Research has revealed that over 12 million Americans suffer from Obstructive Sleep Apnea (OSA), a condition that occurs when the upper airway (tissues at the back of the mouth and throat) collapse causing significant airflow disruption or even no airflow whatsoever for 10 seconds or more. It can leave you feeling tired, depressed, irritable, as well as cause memory loss and poor concentration. But, did you know that we can help treat your sleep apnea?

The primary method dentists who are trained in sleep medicine use to treat OSA is through the use of an oral appliance. Similar in look to an orthodontic retainer or sports mouthguard, oral appliances are designed to maintain an opened, unobstructed, upper airway during sleep. And while there are many different oral appliances available in the marketplace, less than 20 have been approved through the FDA (Food and Drug Administration) for treating sleep apnea. The key to success is to avoid those over-the-counter (OTC), generic mouthguards and instead use a professionally made and custom-fitted oral appliance, made from a precise models of your teeth and mouth. They are best at keeping your airway open and preventing the muscles and soft tissues from sagging down when relaxed during sleep. Other advantages of custom-fit oral appliances are that they can reposition your lower jaw, tongue, soft palate and uvula (the tissue in the back of the throat that dangles like a punching bag); stabilize your lower jaw and tongue; and increase the muscle tone of your tongue.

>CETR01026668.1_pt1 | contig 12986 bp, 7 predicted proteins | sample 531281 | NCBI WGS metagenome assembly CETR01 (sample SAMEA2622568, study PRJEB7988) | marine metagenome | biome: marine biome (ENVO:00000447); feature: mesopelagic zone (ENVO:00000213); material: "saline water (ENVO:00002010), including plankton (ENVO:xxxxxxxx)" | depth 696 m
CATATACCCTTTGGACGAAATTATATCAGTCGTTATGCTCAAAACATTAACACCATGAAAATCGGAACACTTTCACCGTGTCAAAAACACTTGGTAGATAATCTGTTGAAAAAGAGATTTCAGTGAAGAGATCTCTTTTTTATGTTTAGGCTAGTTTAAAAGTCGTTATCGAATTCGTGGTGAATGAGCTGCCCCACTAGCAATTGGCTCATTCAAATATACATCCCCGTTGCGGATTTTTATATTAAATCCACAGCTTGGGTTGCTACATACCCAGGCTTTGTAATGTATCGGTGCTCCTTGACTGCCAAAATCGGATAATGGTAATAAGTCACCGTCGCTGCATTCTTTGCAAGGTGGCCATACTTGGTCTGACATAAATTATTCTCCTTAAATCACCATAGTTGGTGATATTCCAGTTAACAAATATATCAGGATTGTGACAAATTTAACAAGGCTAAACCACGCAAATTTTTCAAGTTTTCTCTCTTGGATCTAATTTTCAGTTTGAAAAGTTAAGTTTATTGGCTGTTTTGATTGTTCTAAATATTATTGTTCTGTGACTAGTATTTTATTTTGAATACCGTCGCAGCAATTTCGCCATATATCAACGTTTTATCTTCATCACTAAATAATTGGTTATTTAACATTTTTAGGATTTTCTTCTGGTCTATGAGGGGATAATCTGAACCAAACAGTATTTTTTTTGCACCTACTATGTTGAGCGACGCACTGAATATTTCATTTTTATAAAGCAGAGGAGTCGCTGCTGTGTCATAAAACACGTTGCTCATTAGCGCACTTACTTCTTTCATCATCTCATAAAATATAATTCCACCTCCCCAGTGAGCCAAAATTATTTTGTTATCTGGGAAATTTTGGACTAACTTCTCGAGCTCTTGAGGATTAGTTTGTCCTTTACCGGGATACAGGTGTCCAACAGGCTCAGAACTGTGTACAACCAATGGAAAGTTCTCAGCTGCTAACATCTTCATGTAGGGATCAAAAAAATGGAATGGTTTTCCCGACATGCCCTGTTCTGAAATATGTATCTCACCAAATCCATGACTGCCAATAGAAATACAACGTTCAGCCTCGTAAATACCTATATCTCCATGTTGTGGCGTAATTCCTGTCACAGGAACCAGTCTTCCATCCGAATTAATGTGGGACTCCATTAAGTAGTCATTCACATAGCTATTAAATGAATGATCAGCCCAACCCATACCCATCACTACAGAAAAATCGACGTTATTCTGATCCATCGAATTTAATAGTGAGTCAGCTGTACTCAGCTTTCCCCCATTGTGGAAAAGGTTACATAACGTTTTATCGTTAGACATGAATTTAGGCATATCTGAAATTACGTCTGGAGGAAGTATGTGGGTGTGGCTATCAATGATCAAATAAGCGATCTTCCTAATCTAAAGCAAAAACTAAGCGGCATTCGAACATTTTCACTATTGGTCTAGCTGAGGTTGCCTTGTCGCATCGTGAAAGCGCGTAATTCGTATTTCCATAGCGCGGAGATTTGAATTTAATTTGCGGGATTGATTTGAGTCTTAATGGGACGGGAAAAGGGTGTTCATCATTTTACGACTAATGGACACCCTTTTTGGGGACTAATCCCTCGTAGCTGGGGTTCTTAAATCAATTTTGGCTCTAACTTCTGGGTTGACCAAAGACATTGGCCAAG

But Is Treatment Really That Important?

Absolutely! If undiagnosed and/or left untreated, sleep apnea can be life threatening. It can cause heart attacks, strokes, impotence, irregular heartbeat, high blood pressure, and heart disease — many of which can kill you.

Want To Learn More?

To learn more about sleep apnea, read the Dear Doctor article, “Snoring & Sleep Apnea.” Or if you are ready for a thorough examination and to discuss your snoring, contact us today to schedule an appointment.

By Steven R. Gluck, D.D.S.
October 09, 2011
Category: Oral Health

Nightly snoring can be a sign of a dangerous condition called sleep apnea (from “a” meaning without and “pnea” meaning breath). When someone snores the soft tissues in the back of the throat collapse onto themselves and obstruct the airway, causing the vibration known as snoring.

If the obstruction becomes serious, it is called obstructive sleep apnea, or OSA. In such cases the flow of air may be stopped for brief periods, causing the person to wake for a second or two with a loud gasp as he attempts to catch his breath. This can cause heart and blood pressure problems, related to low oxygen levels in the blood. The obstruction and mini-awakening cycle can occur as many as 50 times an hour. A person with this condition awakens tired and faces the risk of accidents at work or while driving due to fatigue.

Studies show that sleep apnea patients are much more likely to suffer from heart attack, congestive heart failure, high blood pressure, brain damage and strokes.